So, now I hope you understand this is a bad idea and you may wonder why I chose to build these tasks anyway.
The primary reason I built these, is to help clients migrate from customized XAML builds to the new build system with minimal impact. I’d rather have them fix their mistakes in the new system, than delay their move by fixing it in the XAML workflows.
The secondary reason I built these, is to provide ways to schedule changes to sources automatically. You may have a manual build trigger which updates all the version numbers and checks in the changed files, which in turn triggers a CI build to build the code. By using this two-stage approach, your build and symbols will be associated with the correct changeset and you won’t have the issues described before.
I’m not terribly happy about the quality of the code, yet, but that will improve now that they do the thing they’re required to do. I admit I’ve learned way too much about Powershell/.NET interop in the past days…
You may ask why I didn’t simply wrap tf.exe, but I assure you, I’ve tried. It fails to perform the check-in as it doesn’t pick-up the security token authentication used by the new Build system. You’ll be greeted by a cryptic security error when you try to check in the files:
#[error]TF30063: You are not authorized to access
#[error]Process completed with exit code 100 and had 1 error(s) written to the error stream.

Introducing the TFCV Build tasks

So with those warnings and a bit of guidance I present to you the VSTS-TFVC-Tasks project on Github. Which consists of two tasks for the new 2015 build system:

TFVC Check-in changes

The first task checks in any changes and deletes you’ve made to your $(Build.SourcesDirectory), optionally scoped to a specific path. It’s able to by-pass your checkin policies and can optionally suppress a CI build by adding a specific comment.

Since Build 2015 uses Local workspaces any edit or delete is automatically detected.

  • I understand – if your build system dived into an endless loop, uses up all your build minutes or destroys your source tree by accident. You’ve signaled you understand this risk, the task won’t work without this consent.
  • Files to check in – specify one or more paths, separated by ; or newline. While wildcards (?, *) are supported, they’re not the same as the minimatch patterns used by other build tasks.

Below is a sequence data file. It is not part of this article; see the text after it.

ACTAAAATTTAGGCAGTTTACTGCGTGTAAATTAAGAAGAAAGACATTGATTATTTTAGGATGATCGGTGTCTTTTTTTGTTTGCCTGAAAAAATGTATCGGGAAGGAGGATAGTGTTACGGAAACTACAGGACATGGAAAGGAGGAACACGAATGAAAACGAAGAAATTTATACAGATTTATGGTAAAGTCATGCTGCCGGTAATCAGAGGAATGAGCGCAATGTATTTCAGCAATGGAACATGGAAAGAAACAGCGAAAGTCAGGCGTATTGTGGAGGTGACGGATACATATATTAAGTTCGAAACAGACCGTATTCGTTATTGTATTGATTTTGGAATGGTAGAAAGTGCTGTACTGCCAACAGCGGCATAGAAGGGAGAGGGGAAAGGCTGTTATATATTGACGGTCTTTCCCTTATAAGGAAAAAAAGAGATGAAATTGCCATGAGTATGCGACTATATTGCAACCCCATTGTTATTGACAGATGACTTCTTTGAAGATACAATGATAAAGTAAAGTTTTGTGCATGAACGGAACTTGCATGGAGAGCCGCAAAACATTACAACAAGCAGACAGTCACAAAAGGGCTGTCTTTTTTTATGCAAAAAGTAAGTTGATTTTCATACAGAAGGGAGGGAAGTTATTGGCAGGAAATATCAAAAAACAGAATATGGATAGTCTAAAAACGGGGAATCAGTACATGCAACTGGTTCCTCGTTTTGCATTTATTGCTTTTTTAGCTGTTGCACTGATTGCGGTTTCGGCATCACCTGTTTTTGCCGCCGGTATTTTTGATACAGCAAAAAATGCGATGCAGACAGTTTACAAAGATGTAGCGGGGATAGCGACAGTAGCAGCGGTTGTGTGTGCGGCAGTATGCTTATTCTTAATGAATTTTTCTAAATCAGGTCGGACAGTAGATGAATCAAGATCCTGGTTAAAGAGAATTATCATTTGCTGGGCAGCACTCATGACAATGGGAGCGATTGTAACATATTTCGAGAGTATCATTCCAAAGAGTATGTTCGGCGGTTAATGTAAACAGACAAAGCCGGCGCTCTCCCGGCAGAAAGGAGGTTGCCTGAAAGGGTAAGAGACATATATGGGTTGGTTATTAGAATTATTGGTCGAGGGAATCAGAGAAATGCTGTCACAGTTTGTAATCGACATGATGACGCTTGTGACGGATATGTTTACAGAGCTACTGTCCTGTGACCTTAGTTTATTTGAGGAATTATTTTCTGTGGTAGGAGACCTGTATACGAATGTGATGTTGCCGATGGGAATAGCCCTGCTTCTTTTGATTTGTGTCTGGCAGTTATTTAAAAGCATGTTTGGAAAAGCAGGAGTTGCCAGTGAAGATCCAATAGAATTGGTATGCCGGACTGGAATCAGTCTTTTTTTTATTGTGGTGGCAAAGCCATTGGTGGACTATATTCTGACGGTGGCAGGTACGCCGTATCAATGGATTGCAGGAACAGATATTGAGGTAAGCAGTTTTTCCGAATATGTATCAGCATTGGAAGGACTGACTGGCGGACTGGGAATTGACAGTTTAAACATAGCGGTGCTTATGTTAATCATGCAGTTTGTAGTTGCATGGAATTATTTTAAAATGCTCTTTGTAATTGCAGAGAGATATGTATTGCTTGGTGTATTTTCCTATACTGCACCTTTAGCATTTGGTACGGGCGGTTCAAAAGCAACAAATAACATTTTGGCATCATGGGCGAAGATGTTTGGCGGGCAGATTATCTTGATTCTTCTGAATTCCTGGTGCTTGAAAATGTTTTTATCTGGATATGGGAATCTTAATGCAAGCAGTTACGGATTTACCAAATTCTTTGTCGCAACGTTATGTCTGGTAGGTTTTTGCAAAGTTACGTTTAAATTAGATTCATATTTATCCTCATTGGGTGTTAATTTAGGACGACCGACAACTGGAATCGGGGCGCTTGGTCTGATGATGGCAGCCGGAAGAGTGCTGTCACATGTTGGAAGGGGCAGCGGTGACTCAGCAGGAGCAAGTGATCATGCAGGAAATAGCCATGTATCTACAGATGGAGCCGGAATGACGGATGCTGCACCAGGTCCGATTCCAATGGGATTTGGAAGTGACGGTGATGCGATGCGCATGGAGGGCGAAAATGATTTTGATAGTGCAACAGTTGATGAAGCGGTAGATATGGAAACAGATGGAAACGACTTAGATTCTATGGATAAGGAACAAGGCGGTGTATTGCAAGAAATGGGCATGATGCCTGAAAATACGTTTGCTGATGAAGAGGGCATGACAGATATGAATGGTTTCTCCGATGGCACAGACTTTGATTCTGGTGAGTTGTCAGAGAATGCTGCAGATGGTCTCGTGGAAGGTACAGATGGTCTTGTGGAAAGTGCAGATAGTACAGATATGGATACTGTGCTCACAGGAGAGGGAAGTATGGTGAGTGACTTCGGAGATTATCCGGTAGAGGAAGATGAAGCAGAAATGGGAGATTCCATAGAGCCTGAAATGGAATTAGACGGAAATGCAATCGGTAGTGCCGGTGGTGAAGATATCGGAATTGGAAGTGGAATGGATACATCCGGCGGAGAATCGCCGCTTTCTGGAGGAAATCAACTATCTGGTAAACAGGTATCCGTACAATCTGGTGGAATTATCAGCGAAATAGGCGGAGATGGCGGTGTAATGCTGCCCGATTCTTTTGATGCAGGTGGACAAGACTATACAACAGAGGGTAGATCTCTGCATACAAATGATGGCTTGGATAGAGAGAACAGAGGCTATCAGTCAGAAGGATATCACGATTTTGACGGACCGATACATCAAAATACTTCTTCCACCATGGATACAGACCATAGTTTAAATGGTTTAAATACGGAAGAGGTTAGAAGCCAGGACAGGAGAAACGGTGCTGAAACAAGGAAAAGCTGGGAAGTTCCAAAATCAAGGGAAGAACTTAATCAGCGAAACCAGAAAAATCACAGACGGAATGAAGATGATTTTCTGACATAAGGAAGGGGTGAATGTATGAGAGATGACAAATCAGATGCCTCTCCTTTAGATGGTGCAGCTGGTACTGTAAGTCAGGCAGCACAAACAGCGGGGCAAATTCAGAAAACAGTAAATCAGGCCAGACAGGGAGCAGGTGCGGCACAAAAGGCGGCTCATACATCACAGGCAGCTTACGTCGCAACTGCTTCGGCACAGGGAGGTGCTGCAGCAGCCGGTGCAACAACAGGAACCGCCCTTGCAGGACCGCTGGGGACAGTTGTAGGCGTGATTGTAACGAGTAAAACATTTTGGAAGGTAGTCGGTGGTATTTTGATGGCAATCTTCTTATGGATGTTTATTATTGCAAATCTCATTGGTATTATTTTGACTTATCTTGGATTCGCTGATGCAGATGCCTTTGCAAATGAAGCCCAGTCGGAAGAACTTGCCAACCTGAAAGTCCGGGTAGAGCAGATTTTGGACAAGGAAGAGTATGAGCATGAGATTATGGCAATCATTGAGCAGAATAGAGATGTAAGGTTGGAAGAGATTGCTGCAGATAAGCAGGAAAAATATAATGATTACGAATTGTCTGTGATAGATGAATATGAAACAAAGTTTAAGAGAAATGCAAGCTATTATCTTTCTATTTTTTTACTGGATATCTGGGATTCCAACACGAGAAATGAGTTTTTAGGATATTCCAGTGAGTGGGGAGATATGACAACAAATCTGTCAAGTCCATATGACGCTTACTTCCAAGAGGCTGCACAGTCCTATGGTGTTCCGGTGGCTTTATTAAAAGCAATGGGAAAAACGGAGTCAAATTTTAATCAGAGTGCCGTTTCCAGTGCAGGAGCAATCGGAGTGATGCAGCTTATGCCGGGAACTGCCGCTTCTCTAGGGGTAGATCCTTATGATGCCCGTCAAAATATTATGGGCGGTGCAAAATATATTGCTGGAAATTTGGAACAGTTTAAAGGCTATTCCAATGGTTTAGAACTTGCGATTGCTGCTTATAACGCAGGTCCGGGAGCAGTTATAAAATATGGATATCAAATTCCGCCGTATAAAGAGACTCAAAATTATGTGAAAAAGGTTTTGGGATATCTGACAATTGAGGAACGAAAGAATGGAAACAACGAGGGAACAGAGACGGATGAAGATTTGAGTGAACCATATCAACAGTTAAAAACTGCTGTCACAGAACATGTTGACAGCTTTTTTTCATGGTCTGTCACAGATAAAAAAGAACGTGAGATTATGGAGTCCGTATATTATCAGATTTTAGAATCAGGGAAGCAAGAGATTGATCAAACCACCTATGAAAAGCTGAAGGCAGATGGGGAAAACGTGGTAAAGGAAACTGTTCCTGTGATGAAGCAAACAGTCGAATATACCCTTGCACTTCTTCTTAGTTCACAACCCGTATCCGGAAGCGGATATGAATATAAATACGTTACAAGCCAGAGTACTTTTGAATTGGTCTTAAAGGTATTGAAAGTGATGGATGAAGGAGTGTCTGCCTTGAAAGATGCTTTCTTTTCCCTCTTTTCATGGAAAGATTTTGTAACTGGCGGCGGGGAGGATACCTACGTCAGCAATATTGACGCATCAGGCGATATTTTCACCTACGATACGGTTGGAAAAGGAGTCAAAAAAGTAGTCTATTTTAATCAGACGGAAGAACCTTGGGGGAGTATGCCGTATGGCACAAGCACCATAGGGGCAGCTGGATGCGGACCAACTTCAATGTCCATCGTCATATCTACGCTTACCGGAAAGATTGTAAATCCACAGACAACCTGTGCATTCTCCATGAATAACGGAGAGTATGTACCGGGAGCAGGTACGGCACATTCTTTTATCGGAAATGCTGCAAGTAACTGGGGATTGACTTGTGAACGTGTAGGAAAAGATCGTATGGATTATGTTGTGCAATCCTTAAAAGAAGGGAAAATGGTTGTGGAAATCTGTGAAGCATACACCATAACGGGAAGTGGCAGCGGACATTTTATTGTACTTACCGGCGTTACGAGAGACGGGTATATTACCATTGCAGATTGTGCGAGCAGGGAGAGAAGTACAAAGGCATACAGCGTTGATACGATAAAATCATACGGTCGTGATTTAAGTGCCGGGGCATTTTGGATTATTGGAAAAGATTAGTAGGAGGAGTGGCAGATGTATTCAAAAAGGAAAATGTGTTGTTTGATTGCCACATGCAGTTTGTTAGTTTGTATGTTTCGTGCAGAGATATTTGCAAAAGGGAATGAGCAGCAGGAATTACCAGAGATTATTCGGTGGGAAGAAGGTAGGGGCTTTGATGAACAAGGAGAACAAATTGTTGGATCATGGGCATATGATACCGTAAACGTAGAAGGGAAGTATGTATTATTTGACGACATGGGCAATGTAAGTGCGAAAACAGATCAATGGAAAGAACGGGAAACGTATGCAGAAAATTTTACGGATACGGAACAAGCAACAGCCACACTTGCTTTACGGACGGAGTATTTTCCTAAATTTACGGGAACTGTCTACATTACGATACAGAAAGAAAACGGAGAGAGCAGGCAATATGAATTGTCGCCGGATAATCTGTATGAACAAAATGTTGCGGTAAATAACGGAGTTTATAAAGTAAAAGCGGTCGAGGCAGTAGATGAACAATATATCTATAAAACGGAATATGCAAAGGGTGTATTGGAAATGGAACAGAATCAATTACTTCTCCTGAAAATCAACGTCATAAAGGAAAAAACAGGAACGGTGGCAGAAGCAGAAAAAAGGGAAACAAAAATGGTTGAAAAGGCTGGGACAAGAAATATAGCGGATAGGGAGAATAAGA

• Recursion – controls whether you’ll be checking in just the current folder/file (None), one level below the selected path (One Level) or all levels below the selected path (Full).
  • Check-in comment The comment which will show up in the source control history for this changeset.
  • Notes – specify one or more checkin notes using the following format Name=Value separated by ; or newline.
Policy Override
  • Bypass CI on check in – adds a special string to the check-in comment to ensure that no other build is triggered.
  • Override policies – to override any check-in policies or changeset-notes that may be required by your administrator.
  • Override reason – when enabling Override Policies, you’re required to specify a reason. This reason is stored with the changeset.

TFVC Add new files

Unlike edits and deletes, additions aren’t automatically checked in, they need to be signaled before they’ll be picked up by the Check-in task. Adding them is simple, just specify the paths you want included and they’ll be added to the list.
  • Files to add – specify one or more paths, separated by ; or newline. While wildcards (?, *) are supported, they’re not the same as the minimatch patterns used by other build tasks. 
  • Recursive – controls whether you’ll be checking in just the current folder/file (unechecked), or all levels below the selected path (checked).
  • Apply Localitem Exclusions – will ignore files that are specified in your .tfignore file if your repository has one.


To install these tasks you’ll need to install Node.js and the tfs-cli node package using the instructions described here. Then configure your Project Collection uri using tfx login. After that you can either run the publish.ps1 . script in the repository or issue the tfx build tasks upload command yourself for each task you’re interested in.
To install these tasks to a TFS 2015 server, you’ll need to configure Basic Authentication on your application tier or use this trick to let Fiddler handle the authentication for you.